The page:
I won’t lie, reality TV isn’t my thing and I wasn’t queuing up to get tickets to the Big Brother house. But I am pleased that the National Trust have done this, for if nothing else it serves as a useful site of cultural debate for thinking about the meaning of heritage, national identity and cultural value, and reassessing the sites that remain meaningful locations of heritage today.

“A group of true peasantry?”; Rural Realism and The Village

Peak DistrictI’ve been watching with interest the new BBC series The Village that follows the life of a rural Derbyshire community in the early 20th century. Among the most common response to this seems to be that the series is too depressing and bleak in its portrayal. Now admittedly with at least one death per episode, the background of World War I, and the on-going themes of poverty, domestic violence, criminality and injustice, set against a landscape that is not so much idyllic rolling hills but rather rugged, bleak, and by the looks of things, darned windy… it does not make for cheery Sunday night viewing. But I’m finding it enjoyably refreshing to see a series portray rural life without the twee gloss of rose-tinted nostalgia for an idyllic English past, and instead approaching something closer to the “rural realism” as described by George Eliot.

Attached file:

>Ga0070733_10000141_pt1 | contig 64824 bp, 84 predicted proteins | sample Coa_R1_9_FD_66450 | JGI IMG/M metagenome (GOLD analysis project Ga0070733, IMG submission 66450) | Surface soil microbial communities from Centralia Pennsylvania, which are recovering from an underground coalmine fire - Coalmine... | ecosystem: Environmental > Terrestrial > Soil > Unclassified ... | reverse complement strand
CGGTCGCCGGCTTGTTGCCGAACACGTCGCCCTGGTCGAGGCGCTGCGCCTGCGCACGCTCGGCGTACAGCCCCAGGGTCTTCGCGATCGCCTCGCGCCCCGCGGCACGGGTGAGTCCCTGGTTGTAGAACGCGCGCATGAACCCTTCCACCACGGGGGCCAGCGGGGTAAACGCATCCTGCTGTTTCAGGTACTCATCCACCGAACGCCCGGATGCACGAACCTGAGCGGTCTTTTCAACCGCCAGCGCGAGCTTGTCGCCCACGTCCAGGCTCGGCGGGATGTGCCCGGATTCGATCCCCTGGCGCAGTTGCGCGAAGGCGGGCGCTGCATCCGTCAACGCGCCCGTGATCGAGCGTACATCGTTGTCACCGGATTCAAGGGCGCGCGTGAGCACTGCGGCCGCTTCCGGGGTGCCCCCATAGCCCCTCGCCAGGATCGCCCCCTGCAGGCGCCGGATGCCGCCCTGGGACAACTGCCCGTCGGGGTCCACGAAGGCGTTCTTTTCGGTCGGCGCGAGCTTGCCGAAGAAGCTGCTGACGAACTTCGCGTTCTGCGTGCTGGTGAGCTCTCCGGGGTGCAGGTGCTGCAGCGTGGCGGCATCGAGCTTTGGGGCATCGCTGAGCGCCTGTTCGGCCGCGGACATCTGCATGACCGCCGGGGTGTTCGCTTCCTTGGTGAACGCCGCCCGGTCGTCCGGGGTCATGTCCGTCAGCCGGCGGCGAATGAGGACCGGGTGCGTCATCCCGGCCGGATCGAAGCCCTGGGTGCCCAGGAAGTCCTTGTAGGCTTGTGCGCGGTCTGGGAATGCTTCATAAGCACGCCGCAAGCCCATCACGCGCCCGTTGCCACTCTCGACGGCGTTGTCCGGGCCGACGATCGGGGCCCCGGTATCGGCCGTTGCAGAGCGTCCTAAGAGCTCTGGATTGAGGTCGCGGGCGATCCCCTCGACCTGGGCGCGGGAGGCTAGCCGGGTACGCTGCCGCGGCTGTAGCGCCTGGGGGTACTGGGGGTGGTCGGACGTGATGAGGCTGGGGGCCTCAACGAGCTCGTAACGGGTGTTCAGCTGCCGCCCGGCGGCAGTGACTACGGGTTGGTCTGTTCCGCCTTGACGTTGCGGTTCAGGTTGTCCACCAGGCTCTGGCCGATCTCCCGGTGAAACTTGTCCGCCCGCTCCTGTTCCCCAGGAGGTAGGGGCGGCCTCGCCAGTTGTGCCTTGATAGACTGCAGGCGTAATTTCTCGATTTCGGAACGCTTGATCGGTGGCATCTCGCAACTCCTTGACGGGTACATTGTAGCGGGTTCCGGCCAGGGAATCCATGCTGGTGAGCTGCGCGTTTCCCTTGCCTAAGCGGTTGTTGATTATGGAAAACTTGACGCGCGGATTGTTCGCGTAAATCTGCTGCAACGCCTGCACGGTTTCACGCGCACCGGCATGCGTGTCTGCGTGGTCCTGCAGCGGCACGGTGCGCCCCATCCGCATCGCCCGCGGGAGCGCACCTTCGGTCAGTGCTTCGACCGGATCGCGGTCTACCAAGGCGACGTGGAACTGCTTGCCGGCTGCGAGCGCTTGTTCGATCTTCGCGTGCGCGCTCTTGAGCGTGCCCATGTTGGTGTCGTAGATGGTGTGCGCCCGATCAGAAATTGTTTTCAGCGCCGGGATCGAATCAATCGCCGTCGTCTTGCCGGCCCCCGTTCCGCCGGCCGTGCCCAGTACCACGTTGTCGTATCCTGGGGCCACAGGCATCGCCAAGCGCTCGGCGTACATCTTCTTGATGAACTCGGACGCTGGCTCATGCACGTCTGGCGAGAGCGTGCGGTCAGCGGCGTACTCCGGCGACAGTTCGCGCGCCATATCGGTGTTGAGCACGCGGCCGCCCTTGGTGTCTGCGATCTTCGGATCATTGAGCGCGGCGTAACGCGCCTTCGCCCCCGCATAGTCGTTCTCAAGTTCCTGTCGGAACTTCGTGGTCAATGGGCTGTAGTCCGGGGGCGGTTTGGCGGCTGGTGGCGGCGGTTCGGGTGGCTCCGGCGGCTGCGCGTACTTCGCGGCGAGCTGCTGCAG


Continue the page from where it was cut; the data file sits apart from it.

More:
George Eliot’s early works – Scenes of Clerical Life (1857), Adam Bede (1859), The Mill on the Floss (1860), and Silas Marner (1861) – all focus around rural Midlands locales in the early part of the nineteenth century, and in doing so address a key problem that Eliot had earlier noted as dominating over typical representations of rurality. In 1856, writing in the Westminster Review on Riehl’s Natural History of German Life, Eliot argued that the true condition of the rural classes had been obscured from view:

How little the real characteristics of the working-classes are known to those who are outside them, how little their natural history has been studied, is sufficiently disclosed by our Art as well as by our political and social theories.  Where, in our picture exhibitions, shall we find a group of true peasantry?

There are, she notes, certainly many depictions of the rural peasantry, but these show “the imagination of the cultivated and town-bred”, rather than “the truth of rustic life”:

The notion that peasants are joyous, that the typical moment to represent a man in a smock-frock is when he is cracking a joke and showing a row of sound teeth, that cottage matrons are usually buxom, and village children necessarily rosy and merry, are prejudices difficult to dislodge from the artistic mind, which looks for its subjects into literature instead of life. The painter is still under the influence of idyllic literature, which has always expressed the imagination of the cultivated and town-bred, rather than the truth of rustic life. Idyllic ploughmen are jocund when they drive their team afield; idyllic shepherds make bashful love under hawthorn bushes; idyllic villagers dance in the checkered shade and refresh themselves, not immoderately, with spicy nut-brown ale.